PhD Final Oral Exam - Trevor Nolan - "To grow or survive: Plants modulate Brassinosteroid-regulated transcription factor BES1 during drought to balance growth and stress responses"

Friday, November 16, 2018 - 10:00am to 12:00pm

Understanding how plants balance growth and stress responses is essential to optimize
crop yield in an ever-changing environment. Brassinosteroids (BRs) regulate plant growth and
stress responses, including that of drought. BRs signal to control the activities of the BES1/BZR1
family transcription factors (TFs), which in turn mediate the expression of more than 5,000 BRresponsive
genes. The network through which BES1 regulates the large number of target genes
and the factors that modulate BES1 during stress are only beginning to be understood. In this
thesis, I investigated several mechanisms that converge on BES1 to balance BR-regulated
growth and stress responses. First, BES1 is degraded by selective autophagy during stress. BES1
interacts with the ubiquitin receptor protein DSK2 and is targeted to the autophagy pathway
during stress via the interaction of DSK2 with ATG8, a ubiquitin-like protein directing
autophagosome formation and cargo recruitment. DSK2 is phosphorylated by the GSK3-like
kinase BIN2, a negative regulator in the BR pathway. BIN2 phosphorylation of DSK2 flanking its
ATG8 interacting motifs (AIMs) promotes the interaction of DSK2 with ATG8, thereby targeting
BES1 for degradation under stress conditions. Accordingly, loss-of-function dsk2 plants
accumulate BES1, have altered global gene expression profiles, and have compromised
responses to drought and fixed-carbon starvation stresses.
In addition, BES1 interacts with other TFs to coordinate growth and drought responses.
RD26 is induced by drought and inhibits the activity of BES1 on target gene promoters during
drought conditions. In contrast, under growth promoting conditions BES1 cooperates with a
large network of TFs including WRKY46/54/70 to inhibit drought responses, thereby enabling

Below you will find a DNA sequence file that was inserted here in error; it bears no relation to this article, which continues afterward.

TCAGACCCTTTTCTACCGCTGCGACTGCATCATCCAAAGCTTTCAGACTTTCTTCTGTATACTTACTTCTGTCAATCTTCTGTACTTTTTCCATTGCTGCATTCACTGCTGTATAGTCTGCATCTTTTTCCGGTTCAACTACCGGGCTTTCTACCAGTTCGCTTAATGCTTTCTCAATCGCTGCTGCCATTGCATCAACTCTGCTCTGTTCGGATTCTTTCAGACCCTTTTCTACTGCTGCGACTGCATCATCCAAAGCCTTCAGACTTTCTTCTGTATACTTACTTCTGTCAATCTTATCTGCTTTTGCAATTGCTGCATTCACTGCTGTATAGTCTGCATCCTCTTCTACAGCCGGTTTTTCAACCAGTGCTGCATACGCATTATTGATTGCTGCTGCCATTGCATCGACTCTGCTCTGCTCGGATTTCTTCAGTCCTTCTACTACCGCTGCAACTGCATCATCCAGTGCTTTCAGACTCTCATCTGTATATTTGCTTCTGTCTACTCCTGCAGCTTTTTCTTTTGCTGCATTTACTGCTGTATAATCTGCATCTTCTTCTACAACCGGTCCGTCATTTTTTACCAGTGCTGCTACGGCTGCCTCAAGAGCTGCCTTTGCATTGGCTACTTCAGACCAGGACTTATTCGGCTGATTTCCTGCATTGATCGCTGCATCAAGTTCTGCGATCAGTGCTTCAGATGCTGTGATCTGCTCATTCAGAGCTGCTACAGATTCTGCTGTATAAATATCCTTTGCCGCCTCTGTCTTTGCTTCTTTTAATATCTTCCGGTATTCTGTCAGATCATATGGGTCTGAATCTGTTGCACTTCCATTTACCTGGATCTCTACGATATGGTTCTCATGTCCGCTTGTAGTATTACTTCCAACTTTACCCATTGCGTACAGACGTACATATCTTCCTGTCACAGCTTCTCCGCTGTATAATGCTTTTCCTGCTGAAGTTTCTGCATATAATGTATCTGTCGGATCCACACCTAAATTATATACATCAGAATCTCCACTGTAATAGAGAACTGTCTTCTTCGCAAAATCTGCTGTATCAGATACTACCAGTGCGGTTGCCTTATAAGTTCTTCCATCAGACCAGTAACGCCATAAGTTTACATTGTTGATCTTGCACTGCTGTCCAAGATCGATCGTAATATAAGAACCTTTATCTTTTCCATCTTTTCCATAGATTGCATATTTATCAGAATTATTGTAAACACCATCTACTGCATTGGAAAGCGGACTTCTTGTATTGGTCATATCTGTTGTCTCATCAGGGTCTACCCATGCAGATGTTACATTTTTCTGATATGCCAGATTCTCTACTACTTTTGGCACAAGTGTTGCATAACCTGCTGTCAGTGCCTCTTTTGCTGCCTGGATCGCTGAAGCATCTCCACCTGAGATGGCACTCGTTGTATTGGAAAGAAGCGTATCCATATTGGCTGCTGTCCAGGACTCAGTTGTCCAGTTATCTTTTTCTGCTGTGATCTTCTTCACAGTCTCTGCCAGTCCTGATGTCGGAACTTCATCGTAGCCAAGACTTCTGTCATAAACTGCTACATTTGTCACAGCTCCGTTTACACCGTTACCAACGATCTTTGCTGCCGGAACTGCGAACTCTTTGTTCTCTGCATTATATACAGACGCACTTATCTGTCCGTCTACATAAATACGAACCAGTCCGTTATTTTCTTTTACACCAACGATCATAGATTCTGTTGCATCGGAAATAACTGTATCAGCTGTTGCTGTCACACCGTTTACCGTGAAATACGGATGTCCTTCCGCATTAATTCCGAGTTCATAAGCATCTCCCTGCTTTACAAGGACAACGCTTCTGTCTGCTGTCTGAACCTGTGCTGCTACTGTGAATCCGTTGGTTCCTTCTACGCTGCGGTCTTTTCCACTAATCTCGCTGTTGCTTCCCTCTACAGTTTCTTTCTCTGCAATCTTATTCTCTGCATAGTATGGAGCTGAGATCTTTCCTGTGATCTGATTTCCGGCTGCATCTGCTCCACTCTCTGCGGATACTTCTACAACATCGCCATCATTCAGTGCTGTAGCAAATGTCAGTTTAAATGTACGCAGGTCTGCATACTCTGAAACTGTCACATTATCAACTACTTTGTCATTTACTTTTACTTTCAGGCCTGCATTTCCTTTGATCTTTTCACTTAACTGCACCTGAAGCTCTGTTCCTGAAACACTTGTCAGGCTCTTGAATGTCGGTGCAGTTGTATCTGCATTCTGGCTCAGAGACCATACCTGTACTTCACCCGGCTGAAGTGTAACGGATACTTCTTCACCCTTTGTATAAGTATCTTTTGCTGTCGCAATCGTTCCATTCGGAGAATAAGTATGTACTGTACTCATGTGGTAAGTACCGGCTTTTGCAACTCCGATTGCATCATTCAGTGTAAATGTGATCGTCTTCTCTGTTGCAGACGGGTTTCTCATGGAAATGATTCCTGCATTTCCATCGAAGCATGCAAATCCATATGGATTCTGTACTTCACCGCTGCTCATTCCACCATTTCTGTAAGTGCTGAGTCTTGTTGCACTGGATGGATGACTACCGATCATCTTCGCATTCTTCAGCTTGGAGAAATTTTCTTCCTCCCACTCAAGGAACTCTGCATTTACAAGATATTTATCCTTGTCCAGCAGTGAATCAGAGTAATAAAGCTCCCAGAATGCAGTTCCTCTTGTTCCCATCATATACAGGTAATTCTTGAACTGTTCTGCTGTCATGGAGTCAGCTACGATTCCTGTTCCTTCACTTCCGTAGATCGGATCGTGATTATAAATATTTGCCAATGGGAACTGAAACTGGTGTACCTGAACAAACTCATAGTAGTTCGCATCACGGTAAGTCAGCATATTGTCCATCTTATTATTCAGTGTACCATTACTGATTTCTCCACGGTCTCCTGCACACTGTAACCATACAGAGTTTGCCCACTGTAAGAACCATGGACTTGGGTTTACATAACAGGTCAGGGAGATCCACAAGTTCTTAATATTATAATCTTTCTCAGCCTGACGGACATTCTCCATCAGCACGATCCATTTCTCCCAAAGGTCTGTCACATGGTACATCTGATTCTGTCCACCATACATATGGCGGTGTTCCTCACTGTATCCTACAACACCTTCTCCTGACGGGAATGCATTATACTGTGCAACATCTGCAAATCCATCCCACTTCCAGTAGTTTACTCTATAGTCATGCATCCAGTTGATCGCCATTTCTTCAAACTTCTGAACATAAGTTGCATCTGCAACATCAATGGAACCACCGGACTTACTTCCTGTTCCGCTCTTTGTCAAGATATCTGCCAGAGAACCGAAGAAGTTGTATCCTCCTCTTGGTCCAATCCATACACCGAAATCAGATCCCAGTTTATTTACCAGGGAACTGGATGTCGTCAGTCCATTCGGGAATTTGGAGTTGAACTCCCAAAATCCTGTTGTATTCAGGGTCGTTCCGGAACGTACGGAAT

BR-regulated growth. To more fully characterize the BR-regulatory network, we used genomewide
chromatin immunoprecipitation (ChIP), transcriptome and TF interactome datasets to
identify 657 BR-related Transcription Factors (BR-TFs). We then took an integrated approach
involving computational modeling, phenomics and functional genomics to study the networks
through which BRs, BES1/BZR1 and BR-TFs function. Initially, 11,760 publicly available
microarray datasets were used to build comprehensive gene regulatory networks (GRNs). BRTFs
are significantly enriched for BR and drought target genes in the GRNs, suggesting that
these TFs function in growth and stress responses. BR-TFs were prioritized for functional studies
using NEST (Network Essentiality Scoring Tool). Next, we developed BR response assays to
conduct BR phenomics experiments for over 300 BR-TFs using more than 1000 knockout or
overexpression lines. These studies identified numerous BR-TF mutants that displayed altered
BR responses, allowing us to characterize the function of PLATZ and ARID-HMG1 as A/T-rich
binding TFs that oppositely regulate BR-responsive gene expression. Finally, BR and drought
phenomics experiments in soil-grown plants using time-lapse imaging and a robotic
phenotyping system revealed that tcp11 mutants have increased BR-regulated growth and
improved survival during drought compared to wild-type. These studies provide a paradigm for
network-based discovery and characterization of hormone response pathways through the
integration of genomics, network analysis and phenomics. Taken together, BES1 is emerging as
a critical hub for BR-drought crosstalk, allowing plants to efficiently balance growth and stress

Trevor Nolan obtained his B.S. in Genetics from Iowa State University in 2013. In 2014, Trevor
joined Dr. Yanhai Yin’s laboratory where he has been studying the mechanisms by which plants
balance growth and stress response through modulation of the Brassinosteroid-regulated
transcription factor BES1.